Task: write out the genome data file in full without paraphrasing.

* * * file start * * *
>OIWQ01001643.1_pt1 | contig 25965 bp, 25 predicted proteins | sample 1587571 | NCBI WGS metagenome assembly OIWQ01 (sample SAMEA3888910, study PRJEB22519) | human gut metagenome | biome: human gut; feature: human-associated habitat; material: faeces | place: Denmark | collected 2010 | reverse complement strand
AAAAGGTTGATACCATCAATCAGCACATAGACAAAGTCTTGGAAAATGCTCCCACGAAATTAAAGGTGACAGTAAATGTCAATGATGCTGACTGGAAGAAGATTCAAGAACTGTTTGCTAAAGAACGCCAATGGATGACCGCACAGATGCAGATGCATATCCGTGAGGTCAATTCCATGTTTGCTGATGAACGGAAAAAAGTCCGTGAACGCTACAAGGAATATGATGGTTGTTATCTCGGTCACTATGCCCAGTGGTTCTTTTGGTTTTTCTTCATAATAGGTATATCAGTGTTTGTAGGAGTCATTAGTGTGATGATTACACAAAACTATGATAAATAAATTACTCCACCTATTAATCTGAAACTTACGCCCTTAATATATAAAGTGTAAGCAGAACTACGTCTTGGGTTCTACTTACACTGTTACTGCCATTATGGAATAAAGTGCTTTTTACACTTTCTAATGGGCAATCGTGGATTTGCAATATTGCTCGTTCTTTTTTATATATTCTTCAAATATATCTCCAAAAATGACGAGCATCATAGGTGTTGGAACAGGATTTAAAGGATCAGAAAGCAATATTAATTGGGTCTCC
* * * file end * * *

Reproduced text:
>OIWQ01001643.1_pt1 | contig 25965 bp, 25 predicted proteins | sample 1587571 | NCBI WGS metagenome assembly OIWQ01 (sample SAMEA3888910, study PRJEB22519) | human gut metagenome | biome: human gut; feature: human-associated habitat; material: faeces | place: Denmark | collected 2010 | reverse complement strand
AAAAGGTTGATACCATCAATCAGCACATAGACAAAGTCTTGGAAAATGCTCCCACGAAATTAAAGGTGACAGTAAATGTCAATGATGCTGACTGGAAGAAGATTCAAGAACTGTTTGCTAAAGAACGCCAATGGATGACCGCACAGATGCAGATGCATATCCGTGAGGTCAATTCCATGTTTGCTGATGAACGGAAAAAAGTCCGTGAACGCTACAAGGAATATGATGGTTGTTATCTCGGTCACTATGCCCAGTGGTTCTTTTGGTTTTTCTTCATAATAGGTATATCAGTGTTTGTAGGAGTCATTAGTGTGATGATTACACAAAACTATGATAAATAAATTACTCCACCTATTAATCTGAAACTTACGCCCTTAATATATAAAGTGTAAGCAGAACTACGTCTTGGGTTCTACTTACACTGTTACTGCCATTATGGAATAAAGTGCTTTTTACACTTTCTAATGGGCAATCGTGGATTTGCAATATTGCTCGTTCTTTTTTATATATTCTTCAAATATATCTCCAAAAATGACGAGCATCATAGGTGTTGGAACAGGATTTAAAGGATCAGAAAGCAATATTAATTGGGTCTCC